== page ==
We all have habits; some of them are good, some of them might be harmful. Sometimes we exhibit these habits when we’re nervous, or when we’re happy. It might be surprising to learn that some “nervous ticks” or routines have a negative impact on our oral health.
Certain habits can immediately damage teeth, but some wear down enamel over a period of time. Find out which habits could be affecting your oral health:
Brushing your teeth too hard. While brushing is a good habit, the habit of brushing them too hard damages teeth. If you’re brushing too hard, you might wear down the enamel and irritate your gums. Use a soft toothbrush instead, and make gentler circles with the bristles.
Biting nails and chewing pens or pencils. If you find yourself nervously biting nails or thoughtfully chewing the end of a pen or pencil, try to find another habit. Teeth are meant to chew on food; putting pressure on them can cause the alignment of your teeth to shift, or crack teeth. Nibble on celery or carrot sticks or chew sugar-free gum instead.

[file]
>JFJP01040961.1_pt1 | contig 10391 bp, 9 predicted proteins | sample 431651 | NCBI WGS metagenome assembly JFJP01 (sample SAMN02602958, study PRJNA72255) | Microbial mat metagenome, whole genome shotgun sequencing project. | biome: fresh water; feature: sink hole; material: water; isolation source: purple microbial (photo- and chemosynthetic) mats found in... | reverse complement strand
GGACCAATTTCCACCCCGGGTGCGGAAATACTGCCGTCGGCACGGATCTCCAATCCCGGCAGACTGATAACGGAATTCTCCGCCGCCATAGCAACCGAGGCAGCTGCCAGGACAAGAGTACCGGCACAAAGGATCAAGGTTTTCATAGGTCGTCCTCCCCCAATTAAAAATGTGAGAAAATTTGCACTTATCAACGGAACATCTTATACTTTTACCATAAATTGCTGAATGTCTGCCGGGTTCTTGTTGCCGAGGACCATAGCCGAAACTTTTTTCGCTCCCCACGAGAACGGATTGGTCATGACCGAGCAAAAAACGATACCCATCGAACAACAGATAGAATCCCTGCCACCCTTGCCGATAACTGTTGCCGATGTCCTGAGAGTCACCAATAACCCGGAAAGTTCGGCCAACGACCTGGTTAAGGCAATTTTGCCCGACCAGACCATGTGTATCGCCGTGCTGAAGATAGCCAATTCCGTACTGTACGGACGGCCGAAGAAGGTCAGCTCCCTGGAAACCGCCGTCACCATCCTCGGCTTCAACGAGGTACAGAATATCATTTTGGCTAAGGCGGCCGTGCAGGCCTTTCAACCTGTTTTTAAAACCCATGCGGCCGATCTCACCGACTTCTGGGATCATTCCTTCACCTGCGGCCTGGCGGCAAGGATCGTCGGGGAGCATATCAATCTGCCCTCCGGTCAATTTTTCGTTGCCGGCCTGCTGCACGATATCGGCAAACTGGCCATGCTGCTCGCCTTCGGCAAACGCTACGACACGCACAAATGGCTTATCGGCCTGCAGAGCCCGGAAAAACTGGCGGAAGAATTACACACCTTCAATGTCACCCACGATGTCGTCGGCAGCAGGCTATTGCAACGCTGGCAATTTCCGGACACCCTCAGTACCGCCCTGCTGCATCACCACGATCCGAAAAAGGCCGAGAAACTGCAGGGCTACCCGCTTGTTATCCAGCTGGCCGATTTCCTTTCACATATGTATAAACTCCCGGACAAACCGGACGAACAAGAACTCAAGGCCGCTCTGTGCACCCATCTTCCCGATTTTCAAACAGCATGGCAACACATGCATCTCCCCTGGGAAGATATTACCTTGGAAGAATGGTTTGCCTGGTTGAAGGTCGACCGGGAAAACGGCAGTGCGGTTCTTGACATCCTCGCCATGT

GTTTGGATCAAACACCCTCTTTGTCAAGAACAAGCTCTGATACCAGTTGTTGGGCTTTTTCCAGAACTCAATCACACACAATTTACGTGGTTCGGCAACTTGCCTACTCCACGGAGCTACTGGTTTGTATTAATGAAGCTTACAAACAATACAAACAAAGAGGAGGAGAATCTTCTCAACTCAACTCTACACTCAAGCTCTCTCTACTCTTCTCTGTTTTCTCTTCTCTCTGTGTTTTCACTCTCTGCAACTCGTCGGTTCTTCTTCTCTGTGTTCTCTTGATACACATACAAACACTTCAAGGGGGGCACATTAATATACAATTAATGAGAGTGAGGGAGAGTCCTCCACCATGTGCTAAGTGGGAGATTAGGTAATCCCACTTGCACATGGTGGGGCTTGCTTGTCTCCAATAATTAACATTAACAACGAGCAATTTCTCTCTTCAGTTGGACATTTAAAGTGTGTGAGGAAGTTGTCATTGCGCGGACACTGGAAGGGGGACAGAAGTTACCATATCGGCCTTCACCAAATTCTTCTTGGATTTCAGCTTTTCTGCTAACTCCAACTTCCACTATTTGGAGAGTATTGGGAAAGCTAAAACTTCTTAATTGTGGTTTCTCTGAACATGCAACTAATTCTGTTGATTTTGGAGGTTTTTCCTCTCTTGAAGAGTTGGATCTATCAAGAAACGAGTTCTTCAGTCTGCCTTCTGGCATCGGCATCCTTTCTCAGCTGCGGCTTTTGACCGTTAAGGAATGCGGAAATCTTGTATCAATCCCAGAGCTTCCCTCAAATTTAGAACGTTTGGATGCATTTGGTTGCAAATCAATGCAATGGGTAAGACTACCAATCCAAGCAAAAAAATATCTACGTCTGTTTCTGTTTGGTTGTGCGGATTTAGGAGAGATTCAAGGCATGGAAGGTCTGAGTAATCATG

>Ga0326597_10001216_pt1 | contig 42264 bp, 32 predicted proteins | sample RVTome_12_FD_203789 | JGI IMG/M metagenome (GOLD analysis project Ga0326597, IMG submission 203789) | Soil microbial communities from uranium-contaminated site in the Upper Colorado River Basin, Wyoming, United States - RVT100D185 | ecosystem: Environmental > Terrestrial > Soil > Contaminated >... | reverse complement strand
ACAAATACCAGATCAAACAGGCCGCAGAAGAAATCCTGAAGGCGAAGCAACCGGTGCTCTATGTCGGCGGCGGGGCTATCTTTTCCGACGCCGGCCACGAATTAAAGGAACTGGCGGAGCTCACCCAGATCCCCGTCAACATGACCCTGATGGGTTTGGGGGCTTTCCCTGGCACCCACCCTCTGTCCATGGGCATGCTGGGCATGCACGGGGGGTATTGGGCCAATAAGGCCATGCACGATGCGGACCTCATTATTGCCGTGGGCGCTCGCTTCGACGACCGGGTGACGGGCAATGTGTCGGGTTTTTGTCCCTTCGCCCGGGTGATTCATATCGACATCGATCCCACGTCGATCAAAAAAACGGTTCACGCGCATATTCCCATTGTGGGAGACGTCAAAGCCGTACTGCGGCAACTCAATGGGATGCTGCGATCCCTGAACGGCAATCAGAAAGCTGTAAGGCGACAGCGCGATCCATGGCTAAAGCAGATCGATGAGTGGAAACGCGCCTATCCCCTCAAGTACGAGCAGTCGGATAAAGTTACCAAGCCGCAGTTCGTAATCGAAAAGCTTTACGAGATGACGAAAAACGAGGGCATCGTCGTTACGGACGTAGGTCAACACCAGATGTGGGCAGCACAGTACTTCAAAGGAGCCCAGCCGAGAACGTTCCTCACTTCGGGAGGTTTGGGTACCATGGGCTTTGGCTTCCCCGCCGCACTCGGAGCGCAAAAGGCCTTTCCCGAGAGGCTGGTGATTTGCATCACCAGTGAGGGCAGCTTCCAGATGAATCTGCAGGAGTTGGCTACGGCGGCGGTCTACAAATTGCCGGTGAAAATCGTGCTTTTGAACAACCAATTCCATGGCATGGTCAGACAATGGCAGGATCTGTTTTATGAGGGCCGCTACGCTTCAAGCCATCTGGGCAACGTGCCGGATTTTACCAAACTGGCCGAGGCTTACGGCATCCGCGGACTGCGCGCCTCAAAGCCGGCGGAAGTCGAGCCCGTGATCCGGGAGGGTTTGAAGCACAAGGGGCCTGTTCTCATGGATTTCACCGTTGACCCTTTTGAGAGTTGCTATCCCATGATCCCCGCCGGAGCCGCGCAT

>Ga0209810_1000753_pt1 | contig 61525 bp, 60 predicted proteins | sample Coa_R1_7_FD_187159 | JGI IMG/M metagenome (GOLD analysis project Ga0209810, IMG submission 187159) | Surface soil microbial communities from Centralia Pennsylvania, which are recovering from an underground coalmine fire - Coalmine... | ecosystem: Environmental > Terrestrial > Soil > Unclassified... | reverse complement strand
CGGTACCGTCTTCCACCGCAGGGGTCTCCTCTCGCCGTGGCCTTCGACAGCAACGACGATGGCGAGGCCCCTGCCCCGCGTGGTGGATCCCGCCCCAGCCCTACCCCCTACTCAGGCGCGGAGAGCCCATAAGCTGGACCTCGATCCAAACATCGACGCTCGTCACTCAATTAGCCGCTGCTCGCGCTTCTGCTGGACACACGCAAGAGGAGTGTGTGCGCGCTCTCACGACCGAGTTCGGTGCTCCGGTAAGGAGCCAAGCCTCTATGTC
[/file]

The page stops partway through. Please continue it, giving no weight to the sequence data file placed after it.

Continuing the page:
Drinking soda, lemonade, coffee, or anything acidic. People who like drinking soda or other acidic drinks are putting their teeth at risk. The acid in these drinks wears down enamel, resulting in a rough texture on the tooth surface. Brushing after eating or drinking anything acidic is discouraged. The combination of softened tooth enamel and the scrubbing of the toothbrush can wear teeth more quickly.
Using your teeth as a tool. When teeth are used to tear open a bag of chips or a piece of tape, to open a bottle, or bite tags off clothing, chipping or cracking can result.
Eating ice. Because ice is basically frozen water, people may not realize the potential repercussions of chewing it. Crunching ice can create a cracked or chipped tooth. If you have a filling, the weakened tooth can break even easier.
If you display any of the habits above, be aware of the potential damage they may do to teeth. Some of them might also cause bad breath, cavities, tooth decay, mouth sores, and toothaches. Remember to floss and brush regularly, and visit your dentist for regular checkups. To schedule your appointment, contacts us at 519-305-9100 today!